To the turtle-dove that listens, while she gloats
                     On the moon !
             Oh, from out the sounding cells,
What a gush of euphony voluminously wells !
                     How it swells !
                     How it dwells
                On the Future ! how it tells
                Of the rapture that impels
             To the swinging and the ringing
                Of the bells, bells, bells,
      Of the bells, bells, bells, bells,
                     Bells, bells, bells --
   To the rhyming and the chiming of the bells !


               Hear the loud alarum bells --
                         Brazen bells !
What tale of terror, now, their turbulency tells !
          In the startled ear of night
          How they scream out their affright !
               Too much horrified to speak,
               They can only shriek, shriek,
                         Out of tune,
In a clamorous appealing to the mercy of the fire,
In a mad expostulation with the deaf and frantic fire,
                  Leaping higher, higher, higher,
                  With a desperate desire,
               And a resolute endeavor
               Now -- now to sit or never,
          By the side of the pale-faced moon.
                  Oh, the bells, bells, bells !
                  What a tale their terror tells
                         Of Despair !
       How they clang, and clash, and roar !
       What a horror they outpour
On the bosom of the palpitating air !
          Yet the ear, it fully knows,
                By the twanging,
                And the clanging,
            How the danger ebbs and flows ;
       Yet, the ear distinctly tells,
             In the jangling,
             And the wrangling,
       How the danger sinks and swells,
By the sinking or the swelling in the anger of the bells --
                  Of the bells --
      Of the bells, bells, bells, bells,
             Bells, bells, bells --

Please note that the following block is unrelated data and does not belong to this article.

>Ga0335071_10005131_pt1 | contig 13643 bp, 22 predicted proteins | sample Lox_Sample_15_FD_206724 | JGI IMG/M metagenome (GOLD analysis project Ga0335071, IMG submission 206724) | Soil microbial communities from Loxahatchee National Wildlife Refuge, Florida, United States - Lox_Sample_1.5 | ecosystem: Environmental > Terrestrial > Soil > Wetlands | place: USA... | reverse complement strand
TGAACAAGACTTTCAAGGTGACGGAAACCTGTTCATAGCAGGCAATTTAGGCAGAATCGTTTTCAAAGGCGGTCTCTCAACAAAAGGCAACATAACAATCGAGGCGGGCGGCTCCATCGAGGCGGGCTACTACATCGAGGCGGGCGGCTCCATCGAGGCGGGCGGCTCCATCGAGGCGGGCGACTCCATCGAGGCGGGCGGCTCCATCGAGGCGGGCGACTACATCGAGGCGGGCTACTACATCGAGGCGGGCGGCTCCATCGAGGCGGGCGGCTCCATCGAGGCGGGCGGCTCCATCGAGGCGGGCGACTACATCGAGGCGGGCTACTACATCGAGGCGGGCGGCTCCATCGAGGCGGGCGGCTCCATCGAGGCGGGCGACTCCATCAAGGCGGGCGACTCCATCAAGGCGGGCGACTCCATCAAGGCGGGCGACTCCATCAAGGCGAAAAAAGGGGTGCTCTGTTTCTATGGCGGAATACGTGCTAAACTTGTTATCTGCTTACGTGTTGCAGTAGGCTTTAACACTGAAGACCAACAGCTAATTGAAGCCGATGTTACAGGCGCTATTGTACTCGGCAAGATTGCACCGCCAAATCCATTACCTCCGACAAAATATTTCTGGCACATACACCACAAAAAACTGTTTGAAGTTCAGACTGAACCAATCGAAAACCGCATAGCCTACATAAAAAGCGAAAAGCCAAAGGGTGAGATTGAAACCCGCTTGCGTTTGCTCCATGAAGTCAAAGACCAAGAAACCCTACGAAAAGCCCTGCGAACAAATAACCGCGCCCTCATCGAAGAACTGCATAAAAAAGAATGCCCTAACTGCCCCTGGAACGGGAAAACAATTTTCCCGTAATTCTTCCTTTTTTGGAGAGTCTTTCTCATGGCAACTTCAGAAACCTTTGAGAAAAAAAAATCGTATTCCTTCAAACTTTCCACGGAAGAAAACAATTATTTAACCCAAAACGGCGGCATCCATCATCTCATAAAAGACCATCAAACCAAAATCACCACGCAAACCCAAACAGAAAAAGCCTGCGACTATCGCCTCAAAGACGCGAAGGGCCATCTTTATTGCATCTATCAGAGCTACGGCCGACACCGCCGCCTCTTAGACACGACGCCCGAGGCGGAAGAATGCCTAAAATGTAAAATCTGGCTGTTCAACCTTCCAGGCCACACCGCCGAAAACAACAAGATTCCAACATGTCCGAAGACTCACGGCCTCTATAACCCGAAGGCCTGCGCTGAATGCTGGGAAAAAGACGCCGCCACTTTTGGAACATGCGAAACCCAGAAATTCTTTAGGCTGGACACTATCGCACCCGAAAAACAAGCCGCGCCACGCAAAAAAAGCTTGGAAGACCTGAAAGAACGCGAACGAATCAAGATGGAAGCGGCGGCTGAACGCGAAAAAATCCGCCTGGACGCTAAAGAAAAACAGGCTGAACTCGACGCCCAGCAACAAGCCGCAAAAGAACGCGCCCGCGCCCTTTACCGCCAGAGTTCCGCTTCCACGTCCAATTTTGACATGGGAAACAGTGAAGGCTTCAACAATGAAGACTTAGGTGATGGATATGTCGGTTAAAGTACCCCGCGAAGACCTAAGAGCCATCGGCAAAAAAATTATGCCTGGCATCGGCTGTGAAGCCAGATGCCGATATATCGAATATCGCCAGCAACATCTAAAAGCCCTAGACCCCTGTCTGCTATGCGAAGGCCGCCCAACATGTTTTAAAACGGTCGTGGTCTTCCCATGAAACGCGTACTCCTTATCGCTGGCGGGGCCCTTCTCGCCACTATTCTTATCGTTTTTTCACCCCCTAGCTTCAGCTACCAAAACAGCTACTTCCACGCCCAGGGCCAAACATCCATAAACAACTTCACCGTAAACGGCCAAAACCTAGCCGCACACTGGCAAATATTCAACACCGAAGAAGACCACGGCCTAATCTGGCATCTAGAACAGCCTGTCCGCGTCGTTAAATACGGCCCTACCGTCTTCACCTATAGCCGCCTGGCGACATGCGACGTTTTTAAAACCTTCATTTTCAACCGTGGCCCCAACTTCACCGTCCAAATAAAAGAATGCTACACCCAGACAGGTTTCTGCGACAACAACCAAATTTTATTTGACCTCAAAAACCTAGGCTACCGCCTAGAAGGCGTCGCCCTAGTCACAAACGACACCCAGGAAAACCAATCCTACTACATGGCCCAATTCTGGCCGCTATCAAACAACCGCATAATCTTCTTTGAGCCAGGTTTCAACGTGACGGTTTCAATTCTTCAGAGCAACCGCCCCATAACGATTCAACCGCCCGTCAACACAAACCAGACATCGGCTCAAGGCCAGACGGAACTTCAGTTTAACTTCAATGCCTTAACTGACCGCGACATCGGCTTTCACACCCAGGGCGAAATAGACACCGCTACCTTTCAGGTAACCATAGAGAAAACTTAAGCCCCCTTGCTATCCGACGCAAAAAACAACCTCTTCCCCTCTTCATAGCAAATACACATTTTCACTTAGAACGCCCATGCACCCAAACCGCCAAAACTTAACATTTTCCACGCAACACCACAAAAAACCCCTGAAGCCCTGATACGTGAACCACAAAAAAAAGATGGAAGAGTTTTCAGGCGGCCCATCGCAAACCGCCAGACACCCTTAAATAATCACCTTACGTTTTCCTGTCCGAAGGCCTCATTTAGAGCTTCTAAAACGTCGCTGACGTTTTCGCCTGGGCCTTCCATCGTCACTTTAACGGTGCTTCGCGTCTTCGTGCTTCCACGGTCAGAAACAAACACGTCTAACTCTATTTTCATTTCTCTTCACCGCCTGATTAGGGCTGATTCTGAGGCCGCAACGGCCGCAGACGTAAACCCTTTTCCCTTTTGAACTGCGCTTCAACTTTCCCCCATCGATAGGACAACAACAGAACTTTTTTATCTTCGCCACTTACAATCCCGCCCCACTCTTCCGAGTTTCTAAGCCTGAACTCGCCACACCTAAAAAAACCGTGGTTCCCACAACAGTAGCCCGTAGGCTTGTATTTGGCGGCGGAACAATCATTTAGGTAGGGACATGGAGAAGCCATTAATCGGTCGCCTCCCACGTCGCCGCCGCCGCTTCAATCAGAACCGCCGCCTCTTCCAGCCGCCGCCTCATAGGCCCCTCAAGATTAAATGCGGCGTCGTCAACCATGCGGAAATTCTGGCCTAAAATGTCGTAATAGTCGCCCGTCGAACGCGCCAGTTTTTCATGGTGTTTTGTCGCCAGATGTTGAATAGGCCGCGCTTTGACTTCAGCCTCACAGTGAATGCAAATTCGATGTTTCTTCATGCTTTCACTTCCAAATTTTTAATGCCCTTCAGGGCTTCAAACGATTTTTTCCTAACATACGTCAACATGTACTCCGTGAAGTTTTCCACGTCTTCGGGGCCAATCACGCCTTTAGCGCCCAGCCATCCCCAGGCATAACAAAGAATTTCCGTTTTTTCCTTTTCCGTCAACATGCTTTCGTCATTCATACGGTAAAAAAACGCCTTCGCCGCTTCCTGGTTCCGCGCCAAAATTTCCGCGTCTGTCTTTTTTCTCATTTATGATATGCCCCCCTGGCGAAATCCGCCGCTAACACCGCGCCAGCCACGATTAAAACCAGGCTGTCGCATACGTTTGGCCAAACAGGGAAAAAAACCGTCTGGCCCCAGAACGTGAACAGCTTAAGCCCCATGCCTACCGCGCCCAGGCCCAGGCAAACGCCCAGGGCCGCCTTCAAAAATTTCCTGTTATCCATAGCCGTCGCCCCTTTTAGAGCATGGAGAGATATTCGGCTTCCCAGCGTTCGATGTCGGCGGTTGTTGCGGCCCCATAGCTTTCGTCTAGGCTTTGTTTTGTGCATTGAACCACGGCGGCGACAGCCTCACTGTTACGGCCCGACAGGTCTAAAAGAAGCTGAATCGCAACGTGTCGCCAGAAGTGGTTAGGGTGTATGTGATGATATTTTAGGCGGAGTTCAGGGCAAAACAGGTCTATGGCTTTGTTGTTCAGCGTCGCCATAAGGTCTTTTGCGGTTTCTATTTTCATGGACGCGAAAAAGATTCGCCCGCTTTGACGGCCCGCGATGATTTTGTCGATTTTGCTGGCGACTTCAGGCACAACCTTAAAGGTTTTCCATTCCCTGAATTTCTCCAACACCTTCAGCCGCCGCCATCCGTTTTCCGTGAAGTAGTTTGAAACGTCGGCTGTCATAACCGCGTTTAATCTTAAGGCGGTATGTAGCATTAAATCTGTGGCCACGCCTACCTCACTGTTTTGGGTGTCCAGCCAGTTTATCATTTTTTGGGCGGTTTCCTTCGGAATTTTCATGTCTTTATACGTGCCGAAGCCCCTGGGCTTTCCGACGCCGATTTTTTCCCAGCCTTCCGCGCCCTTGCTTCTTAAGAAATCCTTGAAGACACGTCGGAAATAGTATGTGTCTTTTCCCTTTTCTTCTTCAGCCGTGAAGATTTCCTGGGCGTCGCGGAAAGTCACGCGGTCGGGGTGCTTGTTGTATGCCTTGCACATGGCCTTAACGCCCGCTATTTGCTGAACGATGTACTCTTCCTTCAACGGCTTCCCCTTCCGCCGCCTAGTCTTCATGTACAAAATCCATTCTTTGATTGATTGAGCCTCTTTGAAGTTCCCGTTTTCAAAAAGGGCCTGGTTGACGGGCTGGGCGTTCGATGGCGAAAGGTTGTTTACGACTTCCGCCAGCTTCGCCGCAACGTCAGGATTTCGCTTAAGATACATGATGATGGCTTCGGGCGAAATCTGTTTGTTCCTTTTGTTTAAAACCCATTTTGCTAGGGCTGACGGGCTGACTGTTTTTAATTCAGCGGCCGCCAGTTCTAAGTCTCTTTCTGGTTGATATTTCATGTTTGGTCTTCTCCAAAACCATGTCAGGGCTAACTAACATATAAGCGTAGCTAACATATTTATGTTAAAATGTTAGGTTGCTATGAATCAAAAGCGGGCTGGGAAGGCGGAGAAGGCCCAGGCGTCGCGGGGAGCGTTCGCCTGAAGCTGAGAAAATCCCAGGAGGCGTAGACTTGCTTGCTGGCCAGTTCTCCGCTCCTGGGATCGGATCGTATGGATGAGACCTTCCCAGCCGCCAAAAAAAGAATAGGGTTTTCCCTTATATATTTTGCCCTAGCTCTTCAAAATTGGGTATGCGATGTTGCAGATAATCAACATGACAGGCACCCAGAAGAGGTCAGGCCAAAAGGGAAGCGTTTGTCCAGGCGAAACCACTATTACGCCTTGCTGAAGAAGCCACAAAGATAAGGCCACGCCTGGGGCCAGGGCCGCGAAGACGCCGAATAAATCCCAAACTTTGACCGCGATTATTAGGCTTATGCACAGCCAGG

In the clamour and the clangour of the bells !


               Hear the tolling of the bells --
                     Iron bells !
What a world of solemn thought their monody compels !
       In the silence of the night,
       How we shiver with affright
    At the melancholy meaning of their tone !
            For every sound that floats
            From the rust within their throats
                   Is a groan.
            And the people -- ah, the people --
            They that dwell up in the steeple,
                   All alone,
            And who, tolling, tolling, tolling,
                In that muffled monotone,
            Feel a glory in so rolling
                On the human heart a stone --
       They are neither man nor woman --
       They are neither brute nor human --
                   They are Ghouls: --
            And their king it is who tolls ;
            And he rolls, rolls, rolls, rolls,
                A p�an from the bells !
            And his merry bosom swells
                With the p�an of the bells !
            And he dances, and he yells ;
       Keeping time, time, time,
       In a sort of Runic rhyme,
                To the p�an of the bells --
                     Of the bells :
       Keeping time, time, time,
       In a sort of Runic rhyme,
                To the throbbing of the bells --
            Of the bells, bells, bells --
                To the sobbing of the bells ;
       Keeping time, time, time,